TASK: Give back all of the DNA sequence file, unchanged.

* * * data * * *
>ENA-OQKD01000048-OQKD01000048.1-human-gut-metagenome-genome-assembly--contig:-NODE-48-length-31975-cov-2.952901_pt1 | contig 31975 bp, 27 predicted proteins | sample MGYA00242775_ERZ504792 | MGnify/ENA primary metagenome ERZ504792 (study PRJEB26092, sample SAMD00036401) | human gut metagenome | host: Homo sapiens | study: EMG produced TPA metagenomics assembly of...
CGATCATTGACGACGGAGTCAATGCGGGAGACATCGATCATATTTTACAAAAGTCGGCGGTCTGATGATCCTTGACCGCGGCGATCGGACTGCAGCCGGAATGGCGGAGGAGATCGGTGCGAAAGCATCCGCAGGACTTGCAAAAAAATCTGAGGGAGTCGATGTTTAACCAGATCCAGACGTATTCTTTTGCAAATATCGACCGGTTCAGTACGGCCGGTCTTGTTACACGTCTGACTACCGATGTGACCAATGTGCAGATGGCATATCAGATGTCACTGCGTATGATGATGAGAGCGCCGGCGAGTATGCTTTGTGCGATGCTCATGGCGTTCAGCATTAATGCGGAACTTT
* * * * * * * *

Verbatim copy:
>ENA-OQKD01000048-OQKD01000048.1-human-gut-metagenome-genome-assembly--contig:-NODE-48-length-31975-cov-2.952901_pt1 | contig 31975 bp, 27 predicted proteins | sample MGYA00242775_ERZ504792 | MGnify/ENA primary metagenome ERZ504792 (study PRJEB26092, sample SAMD00036401) | human gut metagenome | host: Homo sapiens | study: EMG produced TPA metagenomics assembly of...
CGATCATTGACGACGGAGTCAATGCGGGAGACATCGATCATATTTTACAAAAGTCGGCGGTCTGATGATCCTTGACCGCGGCGATCGGACTGCAGCCGGAATGGCGGAGGAGATCGGTGCGAAAGCATCCGCAGGACTTGCAAAAAAATCTGAGGGAGTCGATGTTTAACCAGATCCAGACGTATTCTTTTGCAAATATCGACCGGTTCAGTACGGCCGGTCTTGTTACACGTCTGACTACCGATGTGACCAATGTGCAGATGGCATATCAGATGTCACTGCGTATGATGATGAGAGCGCCGGCGAGTATGCTTTGTGCGATGCTCATGGCGTTCAGCATTAATGCGGAACTTT